How will I get over the loss of my best friend? We in AHELP have come to know that you don’t get OVER a loss; you get THROUGH your loss…
We commonly hear, "what can I do to feel better?" In this post we offer a few practical tips that can be "a Help" to you and your family during the hospice period and after their passing.
A ceremony at your companion's favorite spot can be a valuable in helping you get closure after their passing. Michelle Nichols and her daughter Zoe sprinkle Sora's cremains at the beach she had loved. (Photo: Chris Nichols)
How will I get over the loss of my best friend?
You know that feeling: the deep pain in your chest…the choked up feeling to fight back your tears...thoughts that you can still hear the sound of his steps…the desire to stroke her fur. These are very natural ways to feel after the death of your animal companion. We’ve all been there, many of us time and again, and this is part of the deal since we unfortunately outlive our unconditionally loving, constant companions. But most of us become impatient with the process when others say, and many of us feel that, “I need to get on with my life.”
You don’t get OVER a loss; you get THROUGH your loss…
The ease with which you get through this important bereavement period will be a determinant in healing from this and all future losses. That’s where end-of-life home caregiving – Animal Hospice—comes in. This approach gives you time to orchestrate a comfortable, peaceful and dignified end-of-life experience. You feel empowered to proceed with a planned euthanasia once you feel the appropriate time comes, or else your friend lives out his or her lives under your loving, hospice-supported care.
Caregivers like you want to do more for their beloved animal companions, and animal hospice gives them the means to do so.
What can I do to feel better?
Eat right, sleep right, exercise, and seek moments to center yourself. Spend your time resting, and restore your vitality. Consider meditation. Visualize your animal companion both with you and also on their own, and in the surroundings where they are now content and complete. This can be very illuminating and even restorative; some even believe meditation like this can assist a being in their transition process. If you have another animal still with you here, take your healthy dog on an uplifting walk or spend quality time loving on your cat. They are grieving the loss of their friend, too.
Be gentle with yourself and allow time for bereavement. Explain to friends and family that you are still sad and honoring his or her memory. Be honest with the co-workers and acquaintances who might expect you to get back into routine. Clear your schedule to do your "grief work", and be clear to others on why you must. If they don’t understand, then consider: is the further energy it would take to seek their support worthy of my time now? Use those reserves sparingly!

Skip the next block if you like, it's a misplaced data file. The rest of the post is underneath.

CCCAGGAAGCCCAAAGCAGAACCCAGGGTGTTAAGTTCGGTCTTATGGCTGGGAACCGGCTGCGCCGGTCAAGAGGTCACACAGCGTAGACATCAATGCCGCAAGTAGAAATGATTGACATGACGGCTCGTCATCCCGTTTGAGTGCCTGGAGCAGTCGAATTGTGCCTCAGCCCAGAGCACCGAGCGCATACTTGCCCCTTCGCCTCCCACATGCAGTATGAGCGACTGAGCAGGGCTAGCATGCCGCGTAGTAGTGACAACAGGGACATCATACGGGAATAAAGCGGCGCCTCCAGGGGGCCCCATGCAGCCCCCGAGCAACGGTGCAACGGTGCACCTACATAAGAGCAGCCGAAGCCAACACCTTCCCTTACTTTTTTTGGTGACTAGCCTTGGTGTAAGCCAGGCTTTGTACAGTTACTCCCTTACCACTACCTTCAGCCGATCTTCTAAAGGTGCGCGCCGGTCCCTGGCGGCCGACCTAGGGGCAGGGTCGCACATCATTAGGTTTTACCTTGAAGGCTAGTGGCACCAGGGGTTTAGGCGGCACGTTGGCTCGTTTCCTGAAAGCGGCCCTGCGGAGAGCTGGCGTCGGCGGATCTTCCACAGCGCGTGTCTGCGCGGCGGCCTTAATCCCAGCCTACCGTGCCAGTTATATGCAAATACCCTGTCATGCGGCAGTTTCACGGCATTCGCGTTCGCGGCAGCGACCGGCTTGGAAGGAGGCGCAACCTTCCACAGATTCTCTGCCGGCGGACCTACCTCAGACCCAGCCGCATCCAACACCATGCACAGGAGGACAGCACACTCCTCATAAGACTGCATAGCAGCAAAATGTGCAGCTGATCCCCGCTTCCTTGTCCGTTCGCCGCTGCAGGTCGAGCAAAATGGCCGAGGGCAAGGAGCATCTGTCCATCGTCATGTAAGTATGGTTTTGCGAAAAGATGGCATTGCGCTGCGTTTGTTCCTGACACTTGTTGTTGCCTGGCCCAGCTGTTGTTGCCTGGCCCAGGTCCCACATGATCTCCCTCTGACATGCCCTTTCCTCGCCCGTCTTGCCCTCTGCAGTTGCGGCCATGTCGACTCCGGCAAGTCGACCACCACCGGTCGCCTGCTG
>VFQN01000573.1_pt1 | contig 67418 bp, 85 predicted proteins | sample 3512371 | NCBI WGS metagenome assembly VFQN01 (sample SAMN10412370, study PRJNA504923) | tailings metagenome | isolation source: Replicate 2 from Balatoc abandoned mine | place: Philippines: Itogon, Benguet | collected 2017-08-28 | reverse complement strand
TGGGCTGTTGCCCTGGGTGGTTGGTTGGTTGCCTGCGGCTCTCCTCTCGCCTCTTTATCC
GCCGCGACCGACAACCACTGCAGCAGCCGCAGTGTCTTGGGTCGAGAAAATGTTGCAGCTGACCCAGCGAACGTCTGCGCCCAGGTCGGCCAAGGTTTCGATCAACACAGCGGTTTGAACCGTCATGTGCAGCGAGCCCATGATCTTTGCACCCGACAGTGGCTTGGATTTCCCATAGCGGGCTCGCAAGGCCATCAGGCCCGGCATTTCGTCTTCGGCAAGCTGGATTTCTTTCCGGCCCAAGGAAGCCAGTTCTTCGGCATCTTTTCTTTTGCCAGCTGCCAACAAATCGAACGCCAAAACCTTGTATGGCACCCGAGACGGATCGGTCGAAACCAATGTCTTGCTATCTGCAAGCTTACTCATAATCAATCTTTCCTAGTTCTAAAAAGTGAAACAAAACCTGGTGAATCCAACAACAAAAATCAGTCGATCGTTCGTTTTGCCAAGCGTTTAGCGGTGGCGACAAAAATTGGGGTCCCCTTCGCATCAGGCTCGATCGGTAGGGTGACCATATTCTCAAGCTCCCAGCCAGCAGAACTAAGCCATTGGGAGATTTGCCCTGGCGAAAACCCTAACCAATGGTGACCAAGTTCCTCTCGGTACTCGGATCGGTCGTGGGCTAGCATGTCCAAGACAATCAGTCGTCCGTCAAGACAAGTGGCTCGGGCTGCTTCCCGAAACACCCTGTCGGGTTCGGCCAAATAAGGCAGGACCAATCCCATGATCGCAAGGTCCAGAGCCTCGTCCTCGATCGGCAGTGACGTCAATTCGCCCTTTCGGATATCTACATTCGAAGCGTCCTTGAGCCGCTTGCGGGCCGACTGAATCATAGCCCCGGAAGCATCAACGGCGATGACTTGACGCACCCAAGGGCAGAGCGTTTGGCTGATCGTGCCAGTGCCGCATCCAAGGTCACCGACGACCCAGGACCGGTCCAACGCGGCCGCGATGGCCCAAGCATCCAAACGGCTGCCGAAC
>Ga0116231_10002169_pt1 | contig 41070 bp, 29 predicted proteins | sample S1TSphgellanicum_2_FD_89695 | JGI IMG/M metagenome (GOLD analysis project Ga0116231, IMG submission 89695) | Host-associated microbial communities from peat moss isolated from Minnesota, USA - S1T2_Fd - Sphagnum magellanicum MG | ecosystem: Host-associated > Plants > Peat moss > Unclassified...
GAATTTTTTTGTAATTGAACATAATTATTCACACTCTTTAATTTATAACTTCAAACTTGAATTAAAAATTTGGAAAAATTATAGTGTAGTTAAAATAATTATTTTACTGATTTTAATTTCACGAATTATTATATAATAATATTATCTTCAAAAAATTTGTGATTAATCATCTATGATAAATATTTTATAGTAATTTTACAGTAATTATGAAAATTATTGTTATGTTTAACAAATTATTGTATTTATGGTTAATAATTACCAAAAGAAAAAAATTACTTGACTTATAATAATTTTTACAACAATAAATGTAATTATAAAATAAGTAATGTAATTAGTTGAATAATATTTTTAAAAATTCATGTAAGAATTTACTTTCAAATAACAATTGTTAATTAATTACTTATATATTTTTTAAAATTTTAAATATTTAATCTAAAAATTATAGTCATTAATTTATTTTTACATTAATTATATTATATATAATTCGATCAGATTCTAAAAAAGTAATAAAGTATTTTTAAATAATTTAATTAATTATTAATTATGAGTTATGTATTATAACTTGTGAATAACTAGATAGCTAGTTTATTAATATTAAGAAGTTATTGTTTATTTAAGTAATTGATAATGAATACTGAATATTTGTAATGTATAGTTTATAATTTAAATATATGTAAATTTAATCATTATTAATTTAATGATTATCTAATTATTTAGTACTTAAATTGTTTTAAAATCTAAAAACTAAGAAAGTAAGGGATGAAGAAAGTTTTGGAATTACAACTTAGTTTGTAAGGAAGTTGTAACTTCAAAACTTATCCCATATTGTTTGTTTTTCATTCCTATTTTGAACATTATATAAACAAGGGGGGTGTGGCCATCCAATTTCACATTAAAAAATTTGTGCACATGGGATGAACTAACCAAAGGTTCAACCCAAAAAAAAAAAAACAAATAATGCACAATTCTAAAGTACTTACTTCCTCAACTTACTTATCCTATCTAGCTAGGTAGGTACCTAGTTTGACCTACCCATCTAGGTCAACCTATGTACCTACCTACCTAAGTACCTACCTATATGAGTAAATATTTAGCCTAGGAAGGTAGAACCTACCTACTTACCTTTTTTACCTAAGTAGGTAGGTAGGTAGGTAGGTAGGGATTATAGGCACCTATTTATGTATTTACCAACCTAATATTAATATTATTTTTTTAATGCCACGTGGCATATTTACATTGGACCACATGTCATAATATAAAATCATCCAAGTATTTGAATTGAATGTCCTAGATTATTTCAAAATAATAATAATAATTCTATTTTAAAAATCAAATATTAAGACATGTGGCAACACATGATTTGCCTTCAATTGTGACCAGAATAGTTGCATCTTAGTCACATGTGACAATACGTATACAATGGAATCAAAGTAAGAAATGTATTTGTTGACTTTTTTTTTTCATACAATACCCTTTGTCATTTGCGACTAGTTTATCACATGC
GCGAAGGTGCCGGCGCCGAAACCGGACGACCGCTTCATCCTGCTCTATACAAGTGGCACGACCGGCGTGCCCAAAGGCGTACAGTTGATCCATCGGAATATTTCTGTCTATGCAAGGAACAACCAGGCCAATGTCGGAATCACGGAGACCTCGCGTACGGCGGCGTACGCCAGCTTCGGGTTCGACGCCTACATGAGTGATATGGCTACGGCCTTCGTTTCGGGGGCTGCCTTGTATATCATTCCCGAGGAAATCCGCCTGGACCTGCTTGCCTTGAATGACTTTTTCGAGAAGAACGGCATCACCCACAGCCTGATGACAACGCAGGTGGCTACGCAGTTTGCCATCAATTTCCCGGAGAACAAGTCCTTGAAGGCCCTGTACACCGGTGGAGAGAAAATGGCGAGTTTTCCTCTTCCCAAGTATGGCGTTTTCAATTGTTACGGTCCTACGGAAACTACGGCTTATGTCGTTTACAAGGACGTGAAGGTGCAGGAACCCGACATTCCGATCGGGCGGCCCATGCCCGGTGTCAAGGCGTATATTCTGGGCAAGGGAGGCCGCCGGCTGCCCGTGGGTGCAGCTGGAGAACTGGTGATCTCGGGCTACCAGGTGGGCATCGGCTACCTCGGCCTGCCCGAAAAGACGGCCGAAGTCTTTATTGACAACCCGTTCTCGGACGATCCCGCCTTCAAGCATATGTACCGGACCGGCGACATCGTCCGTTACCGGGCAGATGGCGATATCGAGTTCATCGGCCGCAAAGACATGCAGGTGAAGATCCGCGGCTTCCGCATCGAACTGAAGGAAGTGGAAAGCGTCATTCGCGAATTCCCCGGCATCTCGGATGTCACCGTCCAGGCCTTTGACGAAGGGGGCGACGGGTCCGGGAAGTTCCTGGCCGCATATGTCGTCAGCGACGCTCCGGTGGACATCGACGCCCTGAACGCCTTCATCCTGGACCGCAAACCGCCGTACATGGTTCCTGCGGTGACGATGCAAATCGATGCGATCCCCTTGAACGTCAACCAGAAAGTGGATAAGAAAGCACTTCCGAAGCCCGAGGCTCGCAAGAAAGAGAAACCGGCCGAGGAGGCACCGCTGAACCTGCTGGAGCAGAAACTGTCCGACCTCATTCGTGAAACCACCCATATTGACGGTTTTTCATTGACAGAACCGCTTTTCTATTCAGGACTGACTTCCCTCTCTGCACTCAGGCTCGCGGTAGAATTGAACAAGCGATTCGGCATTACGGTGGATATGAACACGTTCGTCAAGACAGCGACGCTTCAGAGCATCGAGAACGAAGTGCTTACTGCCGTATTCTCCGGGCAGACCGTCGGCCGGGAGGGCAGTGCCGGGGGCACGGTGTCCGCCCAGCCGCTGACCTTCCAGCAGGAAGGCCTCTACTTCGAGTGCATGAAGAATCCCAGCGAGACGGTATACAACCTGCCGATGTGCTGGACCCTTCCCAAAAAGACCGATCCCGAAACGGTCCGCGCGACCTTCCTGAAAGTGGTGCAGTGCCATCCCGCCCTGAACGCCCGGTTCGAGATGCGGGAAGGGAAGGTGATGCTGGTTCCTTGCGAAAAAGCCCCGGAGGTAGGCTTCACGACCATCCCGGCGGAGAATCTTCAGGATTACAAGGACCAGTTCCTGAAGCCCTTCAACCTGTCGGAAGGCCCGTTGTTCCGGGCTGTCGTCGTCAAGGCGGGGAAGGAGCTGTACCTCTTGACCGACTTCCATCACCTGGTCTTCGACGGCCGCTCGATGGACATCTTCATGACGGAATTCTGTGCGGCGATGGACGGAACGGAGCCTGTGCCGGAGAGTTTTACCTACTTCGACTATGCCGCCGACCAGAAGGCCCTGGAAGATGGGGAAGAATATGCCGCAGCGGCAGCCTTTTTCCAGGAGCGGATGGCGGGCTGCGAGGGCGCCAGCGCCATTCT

Recreate a routine that prioritizes your well-functioning self. It's natural to feel like there is a hole in your life where your companion and caregiving activities once were. Distill your life down to it’s component parts and evaluate how you would like to build it back up again. Seek clarity. Why is each activity is important to you? Consider the importance of relationships with certain others and wait awhile to reconnect with those who weren't the most supportive in your caregiving efforts.
Consider the the power of ritual in your healing process. As you prepare for the end of their journey with you here, consider making a handmade decorated casket, choose a blanket and items to go inside. Look to the internet where you will find that there is a remembrance item for everyone’s taste. Ideas include: beautiful urns, a piece of jewelry that includes a lock of hair, or artwork that includes cremains. To memorialize your companion’s life, you might create a tribute table using items such as photos, a food bowl, favorite toys, a collar and tag, a halter or bridle. Some choose to keep it decorated with flowers or to use a soothing aroma there like lavender or frankincense oil. Go to a location you both once enjoyed and have a ceremony. Especially if your excursion involves driving, consider inviting others to escort you. In a ceremony the possibilities are endless: recite a poem or prose...say a few words from the heart...sprinkle flowers or some cremains (depending upon location).... This is part of the journey also, so do take pictures that you would find comforting as you reminisce on this time.
Surround yourself with unconditionally supportive people. They may be your beloved friends and family –OR—they may not. Consider community resources like those typically called Pet Loss Support Groups an offered through your local publically funded animal shelters. AHELP’s Animal Caregiver Support Circle is monthly on second Sundays at Seattle Unity Church and on second Wednesdays at Natural Pet Pantry in Kirkland. Our Circle welcomes caregivers who are caring for their animals who are ill, approaching end-of-life, and healing from the passing of their beloved animal companion. Our Circle is facilitated by professionals and those trained in pet loss counseling. For questions, please contact AHELP Lead Facilitator, co-founder and spiritual counselor, Diane Dyer.
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